Spotlight_Sep2010.jpgNegotiate a lower price on a contract. Add $10 000 to the bottom-line.

Get Procurement represented on the board. Add $-millions to the bottom-line.

Raise the profile of your profession, so that everyone can now see your lack of ethics. Priceless.

While Procurement strives to raise its profile in the business world, toiling everyday to prove to the boards of countless organisations that it has the power to make or break bottom-lines, it must not forget that a spotlight shows your shortcomings just as well as your skills.

Current media coverage of South African public Procurement paints an unethical picture, which must change if the profession is not to destroy the good work it has already done towards seating itself on the board.

According to NextLevelPurchasing.com keeping Procurement ethical begins with five components:

1. An ethics policy

An ethics dispute should never be the result of a difference of opinion between the Procurement department and an employee.

Every organisation must have a written policy making it clear what top management considers ethical and what it considers unethical. If you do not have an ethics policy an ethics dispute will quickly demonstrate that you need one.

2. Ethics training

The great part about having an ethics policy is that the rules are tangible and indisputable. The unfortunate part is that no one reads ethics policies.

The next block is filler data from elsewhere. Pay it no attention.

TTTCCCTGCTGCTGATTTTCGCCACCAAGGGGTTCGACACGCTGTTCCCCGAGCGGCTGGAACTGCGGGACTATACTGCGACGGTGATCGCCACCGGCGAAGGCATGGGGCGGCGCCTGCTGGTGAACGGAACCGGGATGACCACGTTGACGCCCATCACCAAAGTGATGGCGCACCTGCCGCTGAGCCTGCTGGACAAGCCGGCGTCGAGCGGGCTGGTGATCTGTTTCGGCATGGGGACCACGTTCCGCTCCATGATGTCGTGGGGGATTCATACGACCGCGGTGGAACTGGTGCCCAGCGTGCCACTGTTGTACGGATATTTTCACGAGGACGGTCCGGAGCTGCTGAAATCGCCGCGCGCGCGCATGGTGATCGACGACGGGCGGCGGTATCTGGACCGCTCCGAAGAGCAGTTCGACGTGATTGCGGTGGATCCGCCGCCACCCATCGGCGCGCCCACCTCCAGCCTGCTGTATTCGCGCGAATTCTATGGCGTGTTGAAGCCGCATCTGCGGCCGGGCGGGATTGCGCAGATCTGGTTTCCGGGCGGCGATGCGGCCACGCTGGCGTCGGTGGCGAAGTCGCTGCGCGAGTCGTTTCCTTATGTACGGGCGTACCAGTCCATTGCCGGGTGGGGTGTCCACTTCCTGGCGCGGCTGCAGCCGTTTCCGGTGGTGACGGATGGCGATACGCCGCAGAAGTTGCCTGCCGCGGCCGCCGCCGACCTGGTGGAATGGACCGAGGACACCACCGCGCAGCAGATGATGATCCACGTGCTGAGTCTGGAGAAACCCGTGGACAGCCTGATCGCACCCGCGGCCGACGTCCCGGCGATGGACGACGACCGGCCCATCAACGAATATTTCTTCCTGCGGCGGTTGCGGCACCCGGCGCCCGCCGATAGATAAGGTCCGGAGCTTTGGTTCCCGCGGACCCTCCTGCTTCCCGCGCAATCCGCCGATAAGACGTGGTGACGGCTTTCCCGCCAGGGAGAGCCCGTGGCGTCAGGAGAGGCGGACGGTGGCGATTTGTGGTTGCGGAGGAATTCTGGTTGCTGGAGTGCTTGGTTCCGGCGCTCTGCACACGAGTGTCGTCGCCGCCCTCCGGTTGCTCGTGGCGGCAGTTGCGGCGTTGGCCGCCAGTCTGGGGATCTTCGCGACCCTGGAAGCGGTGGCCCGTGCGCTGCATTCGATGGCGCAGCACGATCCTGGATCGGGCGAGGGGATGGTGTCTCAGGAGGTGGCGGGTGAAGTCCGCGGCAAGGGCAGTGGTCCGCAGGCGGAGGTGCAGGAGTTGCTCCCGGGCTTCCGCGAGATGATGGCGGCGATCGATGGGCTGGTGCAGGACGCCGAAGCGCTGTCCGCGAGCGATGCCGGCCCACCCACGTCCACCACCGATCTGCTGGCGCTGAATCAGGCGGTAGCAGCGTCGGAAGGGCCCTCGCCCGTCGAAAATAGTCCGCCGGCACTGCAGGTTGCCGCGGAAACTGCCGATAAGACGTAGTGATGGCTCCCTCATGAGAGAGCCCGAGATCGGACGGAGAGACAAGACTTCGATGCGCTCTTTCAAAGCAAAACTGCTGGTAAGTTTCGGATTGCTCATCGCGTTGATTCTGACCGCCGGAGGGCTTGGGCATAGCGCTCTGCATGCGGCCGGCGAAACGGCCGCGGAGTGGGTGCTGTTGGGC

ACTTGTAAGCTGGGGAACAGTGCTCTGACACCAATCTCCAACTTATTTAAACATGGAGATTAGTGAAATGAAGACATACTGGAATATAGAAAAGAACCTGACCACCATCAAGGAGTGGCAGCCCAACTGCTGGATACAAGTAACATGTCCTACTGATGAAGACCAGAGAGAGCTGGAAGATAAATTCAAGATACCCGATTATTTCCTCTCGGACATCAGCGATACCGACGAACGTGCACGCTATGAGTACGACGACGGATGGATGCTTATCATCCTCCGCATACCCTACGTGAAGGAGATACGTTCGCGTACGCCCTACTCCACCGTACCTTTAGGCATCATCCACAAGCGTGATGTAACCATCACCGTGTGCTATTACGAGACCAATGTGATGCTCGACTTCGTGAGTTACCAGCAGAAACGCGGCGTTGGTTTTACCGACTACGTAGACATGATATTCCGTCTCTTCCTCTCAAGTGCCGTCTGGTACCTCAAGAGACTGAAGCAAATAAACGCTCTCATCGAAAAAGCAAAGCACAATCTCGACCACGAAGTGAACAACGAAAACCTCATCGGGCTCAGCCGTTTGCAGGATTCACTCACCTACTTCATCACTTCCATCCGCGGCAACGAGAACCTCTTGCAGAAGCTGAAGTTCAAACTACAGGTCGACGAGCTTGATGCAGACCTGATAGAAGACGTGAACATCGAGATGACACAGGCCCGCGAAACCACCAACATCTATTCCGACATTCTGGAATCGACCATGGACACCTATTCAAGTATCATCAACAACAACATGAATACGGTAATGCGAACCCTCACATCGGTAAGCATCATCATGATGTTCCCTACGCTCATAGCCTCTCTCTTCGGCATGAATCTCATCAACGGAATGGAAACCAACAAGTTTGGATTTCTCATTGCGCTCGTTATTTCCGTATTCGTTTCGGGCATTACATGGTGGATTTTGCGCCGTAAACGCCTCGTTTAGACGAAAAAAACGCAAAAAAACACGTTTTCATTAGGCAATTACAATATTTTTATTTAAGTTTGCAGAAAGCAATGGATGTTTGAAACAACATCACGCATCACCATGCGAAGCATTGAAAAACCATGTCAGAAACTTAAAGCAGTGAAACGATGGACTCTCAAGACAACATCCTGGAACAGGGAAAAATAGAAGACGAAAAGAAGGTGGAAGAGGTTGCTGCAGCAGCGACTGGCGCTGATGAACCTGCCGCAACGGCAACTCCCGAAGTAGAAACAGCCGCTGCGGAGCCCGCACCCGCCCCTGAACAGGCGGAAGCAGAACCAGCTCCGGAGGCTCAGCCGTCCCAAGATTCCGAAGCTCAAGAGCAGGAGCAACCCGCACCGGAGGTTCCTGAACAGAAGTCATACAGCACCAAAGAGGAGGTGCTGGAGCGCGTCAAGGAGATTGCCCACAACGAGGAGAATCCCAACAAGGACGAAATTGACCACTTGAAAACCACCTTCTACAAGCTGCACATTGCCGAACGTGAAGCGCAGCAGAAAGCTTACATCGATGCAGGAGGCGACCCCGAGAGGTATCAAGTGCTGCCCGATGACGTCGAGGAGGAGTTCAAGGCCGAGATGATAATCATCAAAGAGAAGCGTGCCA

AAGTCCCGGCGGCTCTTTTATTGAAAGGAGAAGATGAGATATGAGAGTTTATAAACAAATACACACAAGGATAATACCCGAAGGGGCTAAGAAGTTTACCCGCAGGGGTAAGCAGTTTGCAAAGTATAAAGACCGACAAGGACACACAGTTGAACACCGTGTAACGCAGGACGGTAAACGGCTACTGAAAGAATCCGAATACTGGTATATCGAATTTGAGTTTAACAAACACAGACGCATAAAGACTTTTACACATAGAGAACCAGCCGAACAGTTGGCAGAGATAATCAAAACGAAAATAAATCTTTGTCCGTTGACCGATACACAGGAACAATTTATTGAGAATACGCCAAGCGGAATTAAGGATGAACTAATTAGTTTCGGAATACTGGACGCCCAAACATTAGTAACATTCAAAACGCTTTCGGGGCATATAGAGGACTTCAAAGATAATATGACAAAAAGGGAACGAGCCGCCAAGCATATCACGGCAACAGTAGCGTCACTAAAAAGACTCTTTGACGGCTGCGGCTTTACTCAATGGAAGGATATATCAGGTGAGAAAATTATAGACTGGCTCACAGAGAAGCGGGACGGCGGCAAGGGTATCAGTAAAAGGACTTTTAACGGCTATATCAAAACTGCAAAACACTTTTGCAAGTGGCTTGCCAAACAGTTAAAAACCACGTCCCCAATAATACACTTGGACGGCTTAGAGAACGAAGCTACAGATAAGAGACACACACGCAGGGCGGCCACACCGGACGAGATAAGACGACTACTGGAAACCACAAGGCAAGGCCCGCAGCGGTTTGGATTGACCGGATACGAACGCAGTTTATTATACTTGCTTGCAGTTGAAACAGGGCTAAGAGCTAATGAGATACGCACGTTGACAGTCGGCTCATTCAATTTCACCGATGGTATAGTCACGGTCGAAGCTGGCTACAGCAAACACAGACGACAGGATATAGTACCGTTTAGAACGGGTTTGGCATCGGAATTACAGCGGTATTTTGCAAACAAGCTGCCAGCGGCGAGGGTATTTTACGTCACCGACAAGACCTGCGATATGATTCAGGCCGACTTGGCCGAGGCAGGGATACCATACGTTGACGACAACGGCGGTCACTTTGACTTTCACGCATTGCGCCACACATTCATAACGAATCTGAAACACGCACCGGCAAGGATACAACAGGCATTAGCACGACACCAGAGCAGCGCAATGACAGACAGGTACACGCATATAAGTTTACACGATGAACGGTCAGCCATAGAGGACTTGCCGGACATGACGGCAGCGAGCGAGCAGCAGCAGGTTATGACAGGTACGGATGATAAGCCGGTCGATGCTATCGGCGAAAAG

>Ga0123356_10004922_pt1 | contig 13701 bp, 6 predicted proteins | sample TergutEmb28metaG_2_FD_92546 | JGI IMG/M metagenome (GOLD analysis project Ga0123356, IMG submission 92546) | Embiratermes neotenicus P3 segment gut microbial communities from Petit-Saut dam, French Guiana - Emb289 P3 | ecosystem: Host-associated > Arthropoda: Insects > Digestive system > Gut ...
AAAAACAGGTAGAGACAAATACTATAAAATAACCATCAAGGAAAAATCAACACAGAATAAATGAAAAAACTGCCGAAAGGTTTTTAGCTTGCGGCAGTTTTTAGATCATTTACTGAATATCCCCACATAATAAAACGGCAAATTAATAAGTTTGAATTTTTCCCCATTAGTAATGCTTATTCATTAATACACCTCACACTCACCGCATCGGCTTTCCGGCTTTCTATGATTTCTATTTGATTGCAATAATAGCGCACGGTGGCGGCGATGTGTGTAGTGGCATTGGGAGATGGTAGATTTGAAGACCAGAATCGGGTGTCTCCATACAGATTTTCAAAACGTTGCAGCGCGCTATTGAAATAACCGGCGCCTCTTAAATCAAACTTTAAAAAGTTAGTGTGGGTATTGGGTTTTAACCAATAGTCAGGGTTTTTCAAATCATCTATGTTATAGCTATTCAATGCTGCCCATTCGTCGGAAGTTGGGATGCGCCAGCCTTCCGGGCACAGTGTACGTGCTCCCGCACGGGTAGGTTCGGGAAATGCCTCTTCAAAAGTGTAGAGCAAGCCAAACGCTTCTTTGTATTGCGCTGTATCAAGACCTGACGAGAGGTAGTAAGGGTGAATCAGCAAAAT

Supplement an ethics policy with Procurement ethics training for anyone who is involved with the purchase of commodities and/or who meets with suppliers.

3. An ethics ombudsman

Some organisations appoint an ethics ombudsman – a person with whom an employee can confidentially communicate any real or perceived ethical violations.

It may be difficult to confront internal customers who are more politically powerful; therefore, having an ethics ombudsman can make Procurement employees more comfortable in revealing behaviours of questionable ethics.

4. A process with checks and balances

Every significant Procurement should require managerial review to confirm that all guidelines were followed and that no ethical violations have occurred or will occur.

5. Audits

Audits should be performed periodically to verify that all Procurement activities were conducted ethically and in accordance with procedures. Audits also serve as a deterrent against future unethical behaviour.